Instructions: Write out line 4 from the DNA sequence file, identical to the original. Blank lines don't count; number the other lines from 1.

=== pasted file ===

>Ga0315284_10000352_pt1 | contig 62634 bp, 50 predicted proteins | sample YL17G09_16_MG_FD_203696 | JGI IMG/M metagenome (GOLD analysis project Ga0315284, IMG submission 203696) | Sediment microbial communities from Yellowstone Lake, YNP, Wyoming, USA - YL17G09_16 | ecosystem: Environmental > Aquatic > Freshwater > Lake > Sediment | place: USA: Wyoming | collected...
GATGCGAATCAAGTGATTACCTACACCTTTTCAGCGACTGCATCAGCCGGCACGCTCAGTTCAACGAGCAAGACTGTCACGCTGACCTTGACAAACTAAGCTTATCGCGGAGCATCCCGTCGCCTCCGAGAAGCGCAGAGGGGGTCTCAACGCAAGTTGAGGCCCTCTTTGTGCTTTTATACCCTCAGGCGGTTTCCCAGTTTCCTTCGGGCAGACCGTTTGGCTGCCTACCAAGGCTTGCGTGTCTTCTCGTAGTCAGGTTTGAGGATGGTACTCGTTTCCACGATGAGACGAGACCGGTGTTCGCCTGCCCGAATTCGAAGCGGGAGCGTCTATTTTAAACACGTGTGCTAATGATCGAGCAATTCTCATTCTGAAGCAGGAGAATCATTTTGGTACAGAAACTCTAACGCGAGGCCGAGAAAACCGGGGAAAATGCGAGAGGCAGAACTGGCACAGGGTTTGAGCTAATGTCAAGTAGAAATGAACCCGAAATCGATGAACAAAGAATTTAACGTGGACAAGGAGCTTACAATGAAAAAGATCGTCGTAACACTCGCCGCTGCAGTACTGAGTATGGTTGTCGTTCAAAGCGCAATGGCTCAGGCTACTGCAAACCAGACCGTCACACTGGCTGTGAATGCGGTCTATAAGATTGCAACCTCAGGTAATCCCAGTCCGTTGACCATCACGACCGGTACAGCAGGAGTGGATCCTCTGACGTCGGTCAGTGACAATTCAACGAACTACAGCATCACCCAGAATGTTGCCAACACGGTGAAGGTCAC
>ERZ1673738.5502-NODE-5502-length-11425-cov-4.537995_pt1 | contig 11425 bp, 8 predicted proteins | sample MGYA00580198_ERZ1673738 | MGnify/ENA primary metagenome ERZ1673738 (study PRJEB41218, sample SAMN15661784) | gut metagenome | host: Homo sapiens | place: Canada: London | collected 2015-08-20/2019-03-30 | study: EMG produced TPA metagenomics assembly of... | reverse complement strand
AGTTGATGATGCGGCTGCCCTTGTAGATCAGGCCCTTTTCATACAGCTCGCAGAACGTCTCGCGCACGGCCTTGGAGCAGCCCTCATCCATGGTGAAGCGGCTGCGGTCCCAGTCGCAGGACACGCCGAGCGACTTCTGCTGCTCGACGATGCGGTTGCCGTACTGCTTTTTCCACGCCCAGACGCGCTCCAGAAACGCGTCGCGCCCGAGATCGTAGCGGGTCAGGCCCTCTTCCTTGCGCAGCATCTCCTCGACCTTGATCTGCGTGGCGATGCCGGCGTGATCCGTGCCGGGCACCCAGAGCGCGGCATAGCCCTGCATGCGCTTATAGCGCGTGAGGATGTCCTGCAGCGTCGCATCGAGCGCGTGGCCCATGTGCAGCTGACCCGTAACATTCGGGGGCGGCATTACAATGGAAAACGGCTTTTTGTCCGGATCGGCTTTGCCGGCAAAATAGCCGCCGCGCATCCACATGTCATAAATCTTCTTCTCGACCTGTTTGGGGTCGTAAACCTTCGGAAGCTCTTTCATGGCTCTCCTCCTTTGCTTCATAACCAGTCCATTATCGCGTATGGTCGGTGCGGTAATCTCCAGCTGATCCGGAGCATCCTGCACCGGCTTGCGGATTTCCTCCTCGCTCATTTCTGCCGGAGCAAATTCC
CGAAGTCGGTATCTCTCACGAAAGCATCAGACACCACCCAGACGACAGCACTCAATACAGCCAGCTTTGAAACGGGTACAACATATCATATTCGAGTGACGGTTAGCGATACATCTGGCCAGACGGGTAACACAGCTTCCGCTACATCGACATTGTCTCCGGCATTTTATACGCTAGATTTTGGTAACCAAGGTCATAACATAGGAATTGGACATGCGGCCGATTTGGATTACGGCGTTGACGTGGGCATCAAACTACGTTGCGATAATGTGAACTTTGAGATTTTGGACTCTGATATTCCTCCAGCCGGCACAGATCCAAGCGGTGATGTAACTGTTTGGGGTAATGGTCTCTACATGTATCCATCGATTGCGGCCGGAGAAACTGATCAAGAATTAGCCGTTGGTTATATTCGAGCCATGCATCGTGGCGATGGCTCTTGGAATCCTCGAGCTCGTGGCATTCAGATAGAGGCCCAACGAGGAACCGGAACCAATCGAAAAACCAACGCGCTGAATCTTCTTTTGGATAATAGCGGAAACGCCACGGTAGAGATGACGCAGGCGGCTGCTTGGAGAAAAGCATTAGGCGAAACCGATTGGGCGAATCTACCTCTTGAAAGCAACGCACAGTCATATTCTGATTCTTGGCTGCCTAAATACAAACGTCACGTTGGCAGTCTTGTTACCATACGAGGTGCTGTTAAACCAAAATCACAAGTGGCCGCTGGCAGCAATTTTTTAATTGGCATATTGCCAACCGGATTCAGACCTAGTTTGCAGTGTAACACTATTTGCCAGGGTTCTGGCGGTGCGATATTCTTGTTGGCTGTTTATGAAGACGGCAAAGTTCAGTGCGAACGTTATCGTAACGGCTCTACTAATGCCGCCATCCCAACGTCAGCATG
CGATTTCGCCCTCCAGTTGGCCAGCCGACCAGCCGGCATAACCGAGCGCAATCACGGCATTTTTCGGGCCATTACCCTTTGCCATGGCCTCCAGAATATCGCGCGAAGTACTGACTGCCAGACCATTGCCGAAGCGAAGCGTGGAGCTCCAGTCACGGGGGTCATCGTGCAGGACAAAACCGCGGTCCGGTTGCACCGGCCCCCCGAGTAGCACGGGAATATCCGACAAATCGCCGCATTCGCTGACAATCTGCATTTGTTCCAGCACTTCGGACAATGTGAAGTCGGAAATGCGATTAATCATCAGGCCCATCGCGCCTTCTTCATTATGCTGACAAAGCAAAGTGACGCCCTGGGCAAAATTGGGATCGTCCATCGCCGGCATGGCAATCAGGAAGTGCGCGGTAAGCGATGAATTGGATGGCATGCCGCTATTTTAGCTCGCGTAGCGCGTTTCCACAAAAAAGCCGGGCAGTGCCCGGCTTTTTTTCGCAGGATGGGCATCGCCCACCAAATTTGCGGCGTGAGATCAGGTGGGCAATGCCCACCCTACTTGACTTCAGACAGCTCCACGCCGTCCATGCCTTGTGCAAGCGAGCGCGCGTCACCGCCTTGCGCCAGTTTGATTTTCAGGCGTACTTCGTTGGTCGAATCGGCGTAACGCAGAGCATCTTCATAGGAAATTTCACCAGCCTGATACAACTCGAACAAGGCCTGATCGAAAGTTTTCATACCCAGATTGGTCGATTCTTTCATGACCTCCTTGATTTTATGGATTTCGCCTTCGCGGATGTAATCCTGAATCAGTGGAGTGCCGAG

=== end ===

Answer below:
AGTTGATGATGCGGCTGCCCTTGTAGATCAGGCCCTTTTCATACAGCTCGCAGAACGTCTCGCGCACGGCCTTGGAGCAGCCCTCATCCATGGTGAAGCGGCTGCGGTCCCAGTCGCAGGACACGCCGAGCGACTTCTGCTGCTCGACGATGCGGTTGCCGTACTGCTTTTTCCACGCCCAGACGCGCTCCAGAAACGCGTCGCGCCCGAGATCGTAGCGGGTCAGGCCCTCTTCCTTGCGCAGCATCTCCTCGACCTTGATCTGCGTGGCGATGCCGGCGTGATCCGTGCCGGGCACCCAGAGCGCGGCATAGCCCTGCATGCGCTTATAGCGCGTGAGGATGTCCTGCAGCGTCGCATCGAGCGCGTGGCCCATGTGCAGCTGACCCGTAACATTCGGGGGCGGCATTACAATGGAAAACGGCTTTTTGTCCGGATCGGCTTTGCCGGCAAAATAGCCGCCGCGCATCCACATGTCATAAATCTTCTTCTCGACCTGTTTGGGGTCGTAAACCTTCGGAAGCTCTTTCATGGCTCTCCTCCTTTGCTTCATAACCAGTCCATTATCGCGTATGGTCGGTGCGGTAATCTCCAGCTGATCCGGAGCATCCTGCACCGGCTTGCGGATTTCCTCCTCGCTCATTTCTGCCGGAGCAAATTCC